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Linking Abeta and tau in late-onset Alzheimer's disease: a dual pathway hypothesis.

Taub Institute for Research on Alzheimer's Disease and the Aging Brain, Department of Neurology, Columbia University College of Physicians and Surgeons, Columbia University, New York, NY 10032, USA.
Neuron (Impact Factor: 15.98). 12/2008; 60(4):534-42. DOI: 10.1016/j.neuron.2008.11.007
Source: PubMed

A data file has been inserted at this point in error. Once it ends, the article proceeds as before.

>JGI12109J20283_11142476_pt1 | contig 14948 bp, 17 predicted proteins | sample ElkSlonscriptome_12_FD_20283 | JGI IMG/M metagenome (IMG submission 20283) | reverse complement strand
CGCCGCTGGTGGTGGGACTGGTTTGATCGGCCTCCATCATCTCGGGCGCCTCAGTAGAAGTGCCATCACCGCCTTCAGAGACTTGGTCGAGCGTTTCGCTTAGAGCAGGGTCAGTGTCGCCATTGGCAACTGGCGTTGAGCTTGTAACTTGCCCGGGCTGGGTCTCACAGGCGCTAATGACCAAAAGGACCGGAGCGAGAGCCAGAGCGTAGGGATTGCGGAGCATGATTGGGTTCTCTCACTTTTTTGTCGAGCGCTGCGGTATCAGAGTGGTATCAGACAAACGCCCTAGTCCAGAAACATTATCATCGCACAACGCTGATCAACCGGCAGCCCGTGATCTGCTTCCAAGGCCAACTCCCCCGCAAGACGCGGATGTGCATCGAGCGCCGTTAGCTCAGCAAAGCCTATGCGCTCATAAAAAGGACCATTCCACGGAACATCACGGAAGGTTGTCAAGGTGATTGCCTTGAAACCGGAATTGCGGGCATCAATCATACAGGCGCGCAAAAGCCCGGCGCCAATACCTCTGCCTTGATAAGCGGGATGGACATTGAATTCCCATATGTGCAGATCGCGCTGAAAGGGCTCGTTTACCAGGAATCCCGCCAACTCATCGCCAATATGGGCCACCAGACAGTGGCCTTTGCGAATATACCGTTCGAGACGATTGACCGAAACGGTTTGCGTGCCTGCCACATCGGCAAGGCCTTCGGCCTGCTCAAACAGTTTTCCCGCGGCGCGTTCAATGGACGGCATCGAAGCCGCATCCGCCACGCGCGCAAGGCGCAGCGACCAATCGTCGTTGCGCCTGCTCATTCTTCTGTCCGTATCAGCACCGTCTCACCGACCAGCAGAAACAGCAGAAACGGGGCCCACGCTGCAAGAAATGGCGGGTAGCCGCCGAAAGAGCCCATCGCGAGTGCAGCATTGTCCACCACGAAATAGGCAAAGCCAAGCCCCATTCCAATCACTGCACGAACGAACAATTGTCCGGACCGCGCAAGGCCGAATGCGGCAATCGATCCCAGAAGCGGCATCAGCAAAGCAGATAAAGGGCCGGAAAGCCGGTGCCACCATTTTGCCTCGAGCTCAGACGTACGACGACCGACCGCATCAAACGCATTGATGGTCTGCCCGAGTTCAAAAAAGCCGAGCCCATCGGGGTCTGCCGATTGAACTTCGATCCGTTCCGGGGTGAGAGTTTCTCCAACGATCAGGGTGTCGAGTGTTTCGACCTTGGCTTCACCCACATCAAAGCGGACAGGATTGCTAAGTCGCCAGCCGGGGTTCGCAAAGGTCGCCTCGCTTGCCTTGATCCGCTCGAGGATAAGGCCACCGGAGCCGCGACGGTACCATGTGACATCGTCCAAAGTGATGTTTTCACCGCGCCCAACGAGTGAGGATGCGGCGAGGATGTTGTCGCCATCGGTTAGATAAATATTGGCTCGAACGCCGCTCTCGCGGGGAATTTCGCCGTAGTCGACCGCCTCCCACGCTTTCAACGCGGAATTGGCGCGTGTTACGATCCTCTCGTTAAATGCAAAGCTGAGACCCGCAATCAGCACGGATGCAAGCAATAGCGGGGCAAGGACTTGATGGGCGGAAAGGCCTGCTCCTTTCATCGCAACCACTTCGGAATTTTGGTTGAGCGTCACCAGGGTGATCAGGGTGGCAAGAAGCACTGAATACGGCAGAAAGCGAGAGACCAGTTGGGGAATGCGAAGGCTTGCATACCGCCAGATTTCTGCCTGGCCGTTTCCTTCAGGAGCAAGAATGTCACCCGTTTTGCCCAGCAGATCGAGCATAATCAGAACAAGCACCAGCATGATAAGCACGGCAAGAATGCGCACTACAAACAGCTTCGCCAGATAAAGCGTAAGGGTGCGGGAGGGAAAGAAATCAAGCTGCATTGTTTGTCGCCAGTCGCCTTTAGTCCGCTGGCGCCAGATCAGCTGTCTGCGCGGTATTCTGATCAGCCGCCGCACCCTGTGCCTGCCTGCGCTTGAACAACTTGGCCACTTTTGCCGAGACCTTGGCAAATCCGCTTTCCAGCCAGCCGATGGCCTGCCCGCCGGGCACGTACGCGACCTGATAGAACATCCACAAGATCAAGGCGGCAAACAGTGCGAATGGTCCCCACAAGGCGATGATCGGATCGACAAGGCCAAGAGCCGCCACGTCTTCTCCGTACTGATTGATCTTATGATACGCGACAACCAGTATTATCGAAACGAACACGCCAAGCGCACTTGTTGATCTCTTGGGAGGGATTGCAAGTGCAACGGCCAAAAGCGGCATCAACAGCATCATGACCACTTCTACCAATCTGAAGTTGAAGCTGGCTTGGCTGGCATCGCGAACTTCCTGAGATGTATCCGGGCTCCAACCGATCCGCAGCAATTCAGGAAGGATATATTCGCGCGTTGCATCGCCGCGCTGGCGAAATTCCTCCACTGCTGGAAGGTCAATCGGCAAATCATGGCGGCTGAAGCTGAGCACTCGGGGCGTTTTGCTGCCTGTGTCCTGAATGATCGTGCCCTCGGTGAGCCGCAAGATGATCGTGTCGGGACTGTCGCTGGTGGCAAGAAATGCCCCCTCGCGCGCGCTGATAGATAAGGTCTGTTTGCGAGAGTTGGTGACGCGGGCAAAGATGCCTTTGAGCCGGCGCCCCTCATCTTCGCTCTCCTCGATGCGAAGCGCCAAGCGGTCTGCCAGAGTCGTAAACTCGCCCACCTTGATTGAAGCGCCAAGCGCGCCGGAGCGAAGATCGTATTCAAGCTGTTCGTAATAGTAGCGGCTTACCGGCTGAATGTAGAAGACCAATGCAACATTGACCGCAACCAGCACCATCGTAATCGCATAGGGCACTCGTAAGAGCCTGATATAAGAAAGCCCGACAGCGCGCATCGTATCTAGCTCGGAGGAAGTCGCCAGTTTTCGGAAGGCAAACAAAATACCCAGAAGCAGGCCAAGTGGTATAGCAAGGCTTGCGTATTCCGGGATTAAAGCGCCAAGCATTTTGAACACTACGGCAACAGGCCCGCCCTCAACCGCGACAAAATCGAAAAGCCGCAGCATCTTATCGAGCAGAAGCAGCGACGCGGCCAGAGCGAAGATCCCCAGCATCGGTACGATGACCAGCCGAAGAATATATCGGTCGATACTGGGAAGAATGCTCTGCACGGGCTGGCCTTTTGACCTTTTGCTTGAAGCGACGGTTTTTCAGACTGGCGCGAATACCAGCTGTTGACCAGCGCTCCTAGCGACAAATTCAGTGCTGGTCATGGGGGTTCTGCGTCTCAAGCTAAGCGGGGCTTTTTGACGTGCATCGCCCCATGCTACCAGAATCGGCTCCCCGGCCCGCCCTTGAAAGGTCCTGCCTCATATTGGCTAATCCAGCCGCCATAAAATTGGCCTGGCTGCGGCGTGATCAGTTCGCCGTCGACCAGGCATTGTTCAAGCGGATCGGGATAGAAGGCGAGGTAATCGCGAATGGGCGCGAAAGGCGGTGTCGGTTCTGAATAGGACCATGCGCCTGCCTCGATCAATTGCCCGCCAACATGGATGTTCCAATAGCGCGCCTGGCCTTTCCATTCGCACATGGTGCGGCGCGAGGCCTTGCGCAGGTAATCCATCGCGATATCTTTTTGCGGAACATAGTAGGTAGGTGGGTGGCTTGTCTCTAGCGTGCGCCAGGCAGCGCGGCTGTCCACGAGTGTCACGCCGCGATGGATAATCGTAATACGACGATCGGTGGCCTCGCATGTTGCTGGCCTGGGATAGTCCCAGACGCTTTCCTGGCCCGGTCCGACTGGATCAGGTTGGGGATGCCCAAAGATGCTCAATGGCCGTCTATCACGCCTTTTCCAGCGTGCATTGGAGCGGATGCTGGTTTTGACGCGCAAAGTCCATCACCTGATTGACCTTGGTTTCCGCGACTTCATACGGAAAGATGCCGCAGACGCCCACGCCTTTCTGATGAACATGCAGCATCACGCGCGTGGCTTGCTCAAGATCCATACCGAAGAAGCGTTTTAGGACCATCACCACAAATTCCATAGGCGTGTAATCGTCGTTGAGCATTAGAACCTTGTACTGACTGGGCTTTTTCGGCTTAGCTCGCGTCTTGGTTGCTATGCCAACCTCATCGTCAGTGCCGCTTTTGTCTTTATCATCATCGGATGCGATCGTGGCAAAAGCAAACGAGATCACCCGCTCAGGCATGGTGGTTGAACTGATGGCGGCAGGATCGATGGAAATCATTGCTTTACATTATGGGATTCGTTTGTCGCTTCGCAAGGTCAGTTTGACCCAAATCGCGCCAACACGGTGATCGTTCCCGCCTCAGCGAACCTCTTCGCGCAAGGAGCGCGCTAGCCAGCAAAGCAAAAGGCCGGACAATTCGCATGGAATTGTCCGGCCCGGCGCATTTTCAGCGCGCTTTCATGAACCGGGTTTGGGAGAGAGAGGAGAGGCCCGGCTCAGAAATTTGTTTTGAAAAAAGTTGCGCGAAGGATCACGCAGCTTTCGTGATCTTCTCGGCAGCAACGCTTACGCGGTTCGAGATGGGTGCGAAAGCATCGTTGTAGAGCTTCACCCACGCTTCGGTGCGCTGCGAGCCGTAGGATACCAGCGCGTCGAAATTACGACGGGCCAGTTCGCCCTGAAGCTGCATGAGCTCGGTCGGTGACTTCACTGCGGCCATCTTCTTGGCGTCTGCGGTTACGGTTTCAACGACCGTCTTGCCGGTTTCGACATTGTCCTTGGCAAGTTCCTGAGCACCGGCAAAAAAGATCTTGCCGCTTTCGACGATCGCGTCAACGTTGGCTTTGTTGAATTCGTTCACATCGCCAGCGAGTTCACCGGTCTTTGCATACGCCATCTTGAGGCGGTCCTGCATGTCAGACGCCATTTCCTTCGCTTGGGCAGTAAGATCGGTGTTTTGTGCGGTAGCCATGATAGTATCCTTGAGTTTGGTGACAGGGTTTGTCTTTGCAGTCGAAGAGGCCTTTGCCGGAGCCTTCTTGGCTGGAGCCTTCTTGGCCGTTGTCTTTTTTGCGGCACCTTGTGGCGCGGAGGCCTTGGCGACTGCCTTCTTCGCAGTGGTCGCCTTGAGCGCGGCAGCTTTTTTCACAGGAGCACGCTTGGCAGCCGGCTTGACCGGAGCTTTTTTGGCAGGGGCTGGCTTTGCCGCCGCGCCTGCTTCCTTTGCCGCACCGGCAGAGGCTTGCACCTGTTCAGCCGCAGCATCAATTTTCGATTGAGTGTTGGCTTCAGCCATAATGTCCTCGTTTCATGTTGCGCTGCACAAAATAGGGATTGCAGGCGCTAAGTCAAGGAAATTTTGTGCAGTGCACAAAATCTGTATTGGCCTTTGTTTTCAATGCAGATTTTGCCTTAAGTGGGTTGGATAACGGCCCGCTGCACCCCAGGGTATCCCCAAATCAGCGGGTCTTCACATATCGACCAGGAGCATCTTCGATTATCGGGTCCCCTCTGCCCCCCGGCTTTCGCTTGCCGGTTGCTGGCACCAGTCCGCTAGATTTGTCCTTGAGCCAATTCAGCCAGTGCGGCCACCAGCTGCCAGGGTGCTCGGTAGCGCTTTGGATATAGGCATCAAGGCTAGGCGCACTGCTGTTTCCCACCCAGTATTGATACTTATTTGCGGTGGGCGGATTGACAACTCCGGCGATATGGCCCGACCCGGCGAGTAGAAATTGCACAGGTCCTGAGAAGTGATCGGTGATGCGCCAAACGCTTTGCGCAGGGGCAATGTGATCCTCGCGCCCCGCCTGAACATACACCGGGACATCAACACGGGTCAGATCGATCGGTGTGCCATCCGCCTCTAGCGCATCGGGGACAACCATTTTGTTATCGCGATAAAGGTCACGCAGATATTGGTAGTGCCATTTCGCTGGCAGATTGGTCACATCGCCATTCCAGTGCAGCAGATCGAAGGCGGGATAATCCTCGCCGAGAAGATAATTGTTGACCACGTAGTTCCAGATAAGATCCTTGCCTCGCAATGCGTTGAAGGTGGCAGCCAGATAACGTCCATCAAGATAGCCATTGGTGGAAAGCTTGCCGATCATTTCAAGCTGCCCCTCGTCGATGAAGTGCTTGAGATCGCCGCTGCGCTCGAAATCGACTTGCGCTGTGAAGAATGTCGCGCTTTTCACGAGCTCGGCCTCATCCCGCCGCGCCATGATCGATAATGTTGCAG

ABSTRACT Alzheimer's disease is characterized by abnormal elevation of Abeta peptide and abnormal hyperphosphorylation of the tau protein. The "amyloid hypothesis," which is based on molecular defects observed in autosomal-dominant early-onset Alzheimer's disease (EOAD), suggests a serial model of causality, whereby elevation of Abeta drives other disease features including tau hyperphosphorylation. Here, we review recent evidence from drug trials, genetic studies, and experimental work in animal models that suggests that an alternative model might exist in late-onset AD (LOAD), the complex and more common form of the disease. Specifically, we hypothesize a "dual pathway" model of causality, whereby Abeta and tau can be linked by separate mechanisms driven by a common upstream driver. This model may account for the results of recent drug trials and, if confirmed, may guide future drug development.

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